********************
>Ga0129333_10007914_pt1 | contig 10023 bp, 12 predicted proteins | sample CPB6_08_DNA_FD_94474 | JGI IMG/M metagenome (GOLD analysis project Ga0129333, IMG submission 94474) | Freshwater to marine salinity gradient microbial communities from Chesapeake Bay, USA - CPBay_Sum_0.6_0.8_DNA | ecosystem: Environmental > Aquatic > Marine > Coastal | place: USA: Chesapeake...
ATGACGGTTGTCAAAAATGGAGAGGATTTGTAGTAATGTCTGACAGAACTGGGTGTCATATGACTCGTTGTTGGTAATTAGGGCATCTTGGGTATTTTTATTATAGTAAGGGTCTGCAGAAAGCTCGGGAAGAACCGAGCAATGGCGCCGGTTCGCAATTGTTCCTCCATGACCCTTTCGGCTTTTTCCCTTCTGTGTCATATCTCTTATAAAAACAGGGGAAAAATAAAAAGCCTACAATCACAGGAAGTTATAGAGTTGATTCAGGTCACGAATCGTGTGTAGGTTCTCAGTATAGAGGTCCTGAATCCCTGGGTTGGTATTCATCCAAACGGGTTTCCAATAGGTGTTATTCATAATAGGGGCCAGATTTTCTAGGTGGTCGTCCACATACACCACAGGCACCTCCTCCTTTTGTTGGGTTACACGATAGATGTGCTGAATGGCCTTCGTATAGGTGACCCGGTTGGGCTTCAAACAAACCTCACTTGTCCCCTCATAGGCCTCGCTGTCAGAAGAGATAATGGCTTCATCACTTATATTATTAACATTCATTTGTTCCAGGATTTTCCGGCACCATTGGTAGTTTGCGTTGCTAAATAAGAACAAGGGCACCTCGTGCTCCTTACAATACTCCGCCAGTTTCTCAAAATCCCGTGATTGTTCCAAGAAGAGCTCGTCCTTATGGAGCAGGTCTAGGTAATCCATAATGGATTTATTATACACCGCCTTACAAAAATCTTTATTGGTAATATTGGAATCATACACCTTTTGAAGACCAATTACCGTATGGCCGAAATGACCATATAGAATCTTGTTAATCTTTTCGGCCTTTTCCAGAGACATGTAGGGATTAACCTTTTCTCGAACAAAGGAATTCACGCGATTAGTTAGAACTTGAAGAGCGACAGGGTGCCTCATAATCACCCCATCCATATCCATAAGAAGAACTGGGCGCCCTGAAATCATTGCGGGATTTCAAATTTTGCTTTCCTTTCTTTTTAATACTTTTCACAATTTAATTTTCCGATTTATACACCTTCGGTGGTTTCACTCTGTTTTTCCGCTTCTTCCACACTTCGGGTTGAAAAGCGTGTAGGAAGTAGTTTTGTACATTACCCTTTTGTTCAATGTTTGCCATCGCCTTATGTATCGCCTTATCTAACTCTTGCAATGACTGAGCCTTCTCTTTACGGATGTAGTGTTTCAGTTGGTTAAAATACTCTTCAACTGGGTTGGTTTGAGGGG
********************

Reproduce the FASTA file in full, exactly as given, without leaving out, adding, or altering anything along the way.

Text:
>Ga0129333_10007914_pt1 | contig 10023 bp, 12 predicted proteins | sample CPB6_08_DNA_FD_94474 | JGI IMG/M metagenome (GOLD analysis project Ga0129333, IMG submission 94474) | Freshwater to marine salinity gradient microbial communities from Chesapeake Bay, USA - CPBay_Sum_0.6_0.8_DNA | ecosystem: Environmental > Aquatic > Marine > Coastal | place: USA: Chesapeake...
ATGACGGTTGTCAAAAATGGAGAGGATTTGTAGTAATGTCTGACAGAACTGGGTGTCATATGACTCGTTGTTGGTAATTAGGGCATCTTGGGTATTTTTATTATAGTAAGGGTCTGCAGAAAGCTCGGGAAGAACCGAGCAATGGCGCCGGTTCGCAATTGTTCCTCCATGACCCTTTCGGCTTTTTCCCTTCTGTGTCATATCTCTTATAAAAACAGGGGAAAAATAAAAAGCCTACAATCACAGGAAGTTATAGAGTTGATTCAGGTCACGAATCGTGTGTAGGTTCTCAGTATAGAGGTCCTGAATCCCTGGGTTGGTATTCATCCAAACGGGTTTCCAATAGGTGTTATTCATAATAGGGGCCAGATTTTCTAGGTGGTCGTCCACATACACCACAGGCACCTCCTCCTTTTGTTGGGTTACACGATAGATGTGCTGAATGGCCTTCGTATAGGTGACCCGGTTGGGCTTCAAACAAACCTCACTTGTCCCCTCATAGGCCTCGCTGTCAGAAGAGATAATGGCTTCATCACTTATATTATTAACATTCATTTGTTCCAGGATTTTCCGGCACCATTGGTAGTTTGCGTTGCTAAATAAGAACAAGGGCACCTCGTGCTCCTTACAATACTCCGCCAGTTTCTCAAAATCCCGTGATTGTTCCAAGAAGAGCTCGTCCTTATGGAGCAGGTCTAGGTAATCCATAATGGATTTATTATACACCGCCTTACAAAAATCTTTATTGGTAATATTGGAATCATACACCTTTTGAAGACCAATTACCGTATGGCCGAAATGACCATATAGAATCTTGTTAATCTTTTCGGCCTTTTCCAGAGACATGTAGGGATTAACCTTTTCTCGAACAAAGGAATTCACGCGATTAGTTAGAACTTGAAGAGCGACAGGGTGCCTCATAATCACCCCATCCATATCCATAAGAAGAACTGGGCGCCCTGAAATCATTGCGGGATTTCAAATTTTGCTTTCCTTTCTTTTTAATACTTTTCACAATTTAATTTTCCGATTTATACACCTTCGGTGGTTTCACTCTGTTTTTCCGCTTCTTCCACACTTCGGGTTGAAAAGCGTGTAGGAAGTAGTTTTGTACATTACCCTTTTGTTCAATGTTTGCCATCGCCTTATGTATCGCCTTATCTAACTCTTGCAATGACTGAGCCTTCTCTTTACGGATGTAGTGTTTCAGTTGGTTAAAATACTCTTCAACTGGGTTGGTTTGAGGGG